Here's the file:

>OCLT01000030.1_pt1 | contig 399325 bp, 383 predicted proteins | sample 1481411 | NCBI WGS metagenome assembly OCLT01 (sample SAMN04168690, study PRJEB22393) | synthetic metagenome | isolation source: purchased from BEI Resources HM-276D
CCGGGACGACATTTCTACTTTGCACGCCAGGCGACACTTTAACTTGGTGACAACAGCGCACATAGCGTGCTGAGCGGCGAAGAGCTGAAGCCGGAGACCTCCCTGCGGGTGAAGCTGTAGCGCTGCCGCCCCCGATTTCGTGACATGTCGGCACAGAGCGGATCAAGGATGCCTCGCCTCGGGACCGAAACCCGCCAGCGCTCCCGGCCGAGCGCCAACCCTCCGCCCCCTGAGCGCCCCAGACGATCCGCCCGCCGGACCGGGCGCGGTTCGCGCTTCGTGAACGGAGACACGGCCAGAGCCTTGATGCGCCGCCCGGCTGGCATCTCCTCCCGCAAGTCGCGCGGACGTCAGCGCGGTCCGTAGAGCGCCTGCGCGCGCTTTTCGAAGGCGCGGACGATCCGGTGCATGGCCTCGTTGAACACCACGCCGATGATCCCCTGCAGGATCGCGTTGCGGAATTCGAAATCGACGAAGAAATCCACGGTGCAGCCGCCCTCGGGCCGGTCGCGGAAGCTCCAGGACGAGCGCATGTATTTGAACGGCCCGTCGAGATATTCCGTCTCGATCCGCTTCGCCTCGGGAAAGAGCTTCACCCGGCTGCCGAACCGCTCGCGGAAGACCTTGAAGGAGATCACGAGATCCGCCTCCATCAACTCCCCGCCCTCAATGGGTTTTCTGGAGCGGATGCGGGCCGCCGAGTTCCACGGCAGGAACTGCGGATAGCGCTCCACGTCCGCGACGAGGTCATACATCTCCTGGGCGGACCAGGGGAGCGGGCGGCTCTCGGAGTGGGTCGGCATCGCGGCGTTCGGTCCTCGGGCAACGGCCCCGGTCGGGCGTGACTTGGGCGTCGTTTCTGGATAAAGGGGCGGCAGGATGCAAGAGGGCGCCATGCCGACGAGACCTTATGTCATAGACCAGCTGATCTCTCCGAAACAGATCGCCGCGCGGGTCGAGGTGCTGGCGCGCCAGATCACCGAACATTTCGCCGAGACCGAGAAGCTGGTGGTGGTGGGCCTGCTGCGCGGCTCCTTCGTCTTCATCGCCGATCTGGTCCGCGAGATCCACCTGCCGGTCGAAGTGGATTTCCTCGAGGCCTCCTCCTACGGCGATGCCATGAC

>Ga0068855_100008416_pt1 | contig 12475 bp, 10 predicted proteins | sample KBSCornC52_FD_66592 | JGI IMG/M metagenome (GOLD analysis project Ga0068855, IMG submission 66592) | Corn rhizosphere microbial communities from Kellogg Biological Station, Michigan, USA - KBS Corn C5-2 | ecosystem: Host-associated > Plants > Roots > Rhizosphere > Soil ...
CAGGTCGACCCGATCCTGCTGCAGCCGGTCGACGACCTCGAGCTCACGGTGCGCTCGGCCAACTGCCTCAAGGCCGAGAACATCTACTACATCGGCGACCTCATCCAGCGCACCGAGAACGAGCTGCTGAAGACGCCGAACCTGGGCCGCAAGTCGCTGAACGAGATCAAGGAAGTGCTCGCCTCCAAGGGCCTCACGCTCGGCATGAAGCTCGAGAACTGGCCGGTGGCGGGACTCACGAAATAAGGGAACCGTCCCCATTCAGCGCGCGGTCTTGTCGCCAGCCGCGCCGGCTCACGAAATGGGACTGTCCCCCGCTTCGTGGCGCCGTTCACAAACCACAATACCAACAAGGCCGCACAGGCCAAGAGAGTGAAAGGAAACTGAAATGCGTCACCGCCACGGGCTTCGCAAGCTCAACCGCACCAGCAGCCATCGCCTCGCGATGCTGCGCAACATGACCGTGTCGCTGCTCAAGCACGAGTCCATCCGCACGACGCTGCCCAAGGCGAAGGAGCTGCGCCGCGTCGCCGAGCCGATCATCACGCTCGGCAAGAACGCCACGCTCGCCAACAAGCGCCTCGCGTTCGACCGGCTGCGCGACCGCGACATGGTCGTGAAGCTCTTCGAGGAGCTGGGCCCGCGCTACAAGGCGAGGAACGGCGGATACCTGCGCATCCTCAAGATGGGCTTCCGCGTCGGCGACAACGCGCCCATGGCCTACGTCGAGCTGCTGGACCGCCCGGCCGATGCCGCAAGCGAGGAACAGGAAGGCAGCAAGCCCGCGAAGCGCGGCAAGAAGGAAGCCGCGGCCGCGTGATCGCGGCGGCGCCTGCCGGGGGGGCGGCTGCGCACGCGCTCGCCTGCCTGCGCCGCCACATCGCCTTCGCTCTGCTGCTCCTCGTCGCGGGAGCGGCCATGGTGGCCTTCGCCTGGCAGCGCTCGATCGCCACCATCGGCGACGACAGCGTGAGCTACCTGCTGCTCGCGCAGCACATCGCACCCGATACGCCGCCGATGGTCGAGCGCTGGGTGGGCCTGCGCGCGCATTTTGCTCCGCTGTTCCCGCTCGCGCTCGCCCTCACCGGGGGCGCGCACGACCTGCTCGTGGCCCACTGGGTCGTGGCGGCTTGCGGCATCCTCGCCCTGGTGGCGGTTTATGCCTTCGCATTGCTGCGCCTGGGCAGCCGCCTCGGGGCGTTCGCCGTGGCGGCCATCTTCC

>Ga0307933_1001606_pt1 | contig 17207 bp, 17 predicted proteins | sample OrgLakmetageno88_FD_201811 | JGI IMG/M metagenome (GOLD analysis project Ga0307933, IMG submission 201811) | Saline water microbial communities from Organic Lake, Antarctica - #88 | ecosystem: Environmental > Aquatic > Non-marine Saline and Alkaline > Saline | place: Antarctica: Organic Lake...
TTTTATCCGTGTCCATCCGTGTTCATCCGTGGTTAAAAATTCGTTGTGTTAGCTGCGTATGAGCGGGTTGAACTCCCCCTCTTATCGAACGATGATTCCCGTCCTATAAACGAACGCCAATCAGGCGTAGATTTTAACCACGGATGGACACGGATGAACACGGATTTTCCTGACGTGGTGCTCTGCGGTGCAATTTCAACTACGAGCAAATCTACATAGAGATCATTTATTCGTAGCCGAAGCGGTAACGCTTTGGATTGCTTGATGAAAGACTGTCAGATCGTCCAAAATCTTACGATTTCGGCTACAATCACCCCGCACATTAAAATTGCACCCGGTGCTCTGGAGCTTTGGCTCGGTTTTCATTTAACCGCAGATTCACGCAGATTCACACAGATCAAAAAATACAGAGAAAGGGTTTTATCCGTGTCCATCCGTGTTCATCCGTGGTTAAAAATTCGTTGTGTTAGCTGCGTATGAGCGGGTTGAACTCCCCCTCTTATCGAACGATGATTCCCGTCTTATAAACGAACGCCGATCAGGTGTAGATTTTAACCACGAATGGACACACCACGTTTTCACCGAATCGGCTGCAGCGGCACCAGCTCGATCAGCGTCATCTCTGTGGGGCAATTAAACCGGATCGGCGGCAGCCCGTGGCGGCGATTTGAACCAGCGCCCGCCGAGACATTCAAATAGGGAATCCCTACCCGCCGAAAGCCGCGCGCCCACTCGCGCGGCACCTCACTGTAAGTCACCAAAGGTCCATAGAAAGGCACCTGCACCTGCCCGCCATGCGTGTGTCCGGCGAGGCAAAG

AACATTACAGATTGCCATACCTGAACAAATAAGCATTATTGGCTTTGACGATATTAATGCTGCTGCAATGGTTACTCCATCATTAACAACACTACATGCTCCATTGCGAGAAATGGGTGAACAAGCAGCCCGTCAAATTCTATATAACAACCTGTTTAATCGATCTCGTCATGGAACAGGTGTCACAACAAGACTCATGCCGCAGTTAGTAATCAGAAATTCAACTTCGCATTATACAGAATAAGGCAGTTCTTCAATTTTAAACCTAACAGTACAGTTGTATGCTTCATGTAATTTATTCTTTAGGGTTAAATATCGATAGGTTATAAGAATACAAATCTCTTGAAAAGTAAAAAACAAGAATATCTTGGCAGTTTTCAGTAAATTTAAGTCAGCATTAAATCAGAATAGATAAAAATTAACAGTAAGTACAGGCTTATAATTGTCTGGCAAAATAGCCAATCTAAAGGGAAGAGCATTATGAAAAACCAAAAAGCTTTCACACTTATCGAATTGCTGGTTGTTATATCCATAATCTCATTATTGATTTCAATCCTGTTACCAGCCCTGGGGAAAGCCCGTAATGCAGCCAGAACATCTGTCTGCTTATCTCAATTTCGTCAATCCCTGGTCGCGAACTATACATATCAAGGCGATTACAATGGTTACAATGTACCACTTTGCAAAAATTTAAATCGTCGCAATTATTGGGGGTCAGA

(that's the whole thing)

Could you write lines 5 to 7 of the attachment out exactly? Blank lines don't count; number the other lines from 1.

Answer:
>Ga0307933_1001606_pt1 | contig 17207 bp, 17 predicted proteins | sample OrgLakmetageno88_FD_201811 | JGI IMG/M metagenome (GOLD analysis project Ga0307933, IMG submission 201811) | Saline water microbial communities from Organic Lake, Antarctica - #88 | ecosystem: Environmental > Aquatic > Non-marine Saline and Alkaline > Saline | place: Antarctica: Organic Lake...
TTTTATCCGTGTCCATCCGTGTTCATCCGTGGTTAAAAATTCGTTGTGTTAGCTGCGTATGAGCGGGTTGAACTCCCCCTCTTATCGAACGATGATTCCCGTCCTATAAACGAACGCCAATCAGGCGTAGATTTTAACCACGGATGGACACGGATGAACACGGATTTTCCTGACGTGGTGCTCTGCGGTGCAATTTCAACTACGAGCAAATCTACATAGAGATCATTTATTCGTAGCCGAAGCGGTAACGCTTTGGATTGCTTGATGAAAGACTGTCAGATCGTCCAAAATCTTACGATTTCGGCTACAATCACCCCGCACATTAAAATTGCACCCGGTGCTCTGGAGCTTTGGCTCGGTTTTCATTTAACCGCAGATTCACGCAGATTCACACAGATCAAAAAATACAGAGAAAGGGTTTTATCCGTGTCCATCCGTGTTCATCCGTGGTTAAAAATTCGTTGTGTTAGCTGCGTATGAGCGGGTTGAACTCCCCCTCTTATCGAACGATGATTCCCGTCTTATAAACGAACGCCGATCAGGTGTAGATTTTAACCACGAATGGACACACCACGTTTTCACCGAATCGGCTGCAGCGGCACCAGCTCGATCAGCGTCATCTCTGTGGGGCAATTAAACCGGATCGGCGGCAGCCCGTGGCGGCGATTTGAACCAGCGCCCGCCGAGACATTCAAATAGGGAATCCCTACCCGCCGAAAGCCGCGCGCCCACTCGCGCGGCACCTCACTGTAAGTCACCAAAGGTCCATAGAAAGGCACCTGCACCTGCCCGCCATGCGTGTGTCCGGCGAGGCAAAG

AACATTACAGATTGCCATACCTGAACAAATAAGCATTATTGGCTTTGACGATATTAATGCTGCTGCAATGGTTACTCCATCATTAACAACACTACATGCTCCATTGCGAGAAATGGGTGAACAAGCAGCCCGTCAAATTCTATATAACAACCTGTTTAATCGATCTCGTCATGGAACAGGTGTCACAACAAGACTCATGCCGCAGTTAGTAATCAGAAATTCAACTTCGCATTATACAGAATAAGGCAGTTCTTCAATTTTAAACCTAACAGTACAGTTGTATGCTTCATGTAATTTATTCTTTAGGGTTAAATATCGATAGGTTATAAGAATACAAATCTCTTGAAAAGTAAAAAACAAGAATATCTTGGCAGTTTTCAGTAAATTTAAGTCAGCATTAAATCAGAATAGATAAAAATTAACAGTAAGTACAGGCTTATAATTGTCTGGCAAAATAGCCAATCTAAAGGGAAGAGCATTATGAAAAACCAAAAAGCTTTCACACTTATCGAATTGCTGGTTGTTATATCCATAATCTCATTATTGATTTCAATCCTGTTACCAGCCCTGGGGAAAGCCCGTAATGCAGCCAGAACATCTGTCTGCTTATCTCAATTTCGTCAATCCCTGGTCGCGAACTATACATATCAAGGCGATTACAATGGTTACAATGTACCACTTTGCAAAAATTTAAATCGTCGCAATTATTGGGGGTCAGA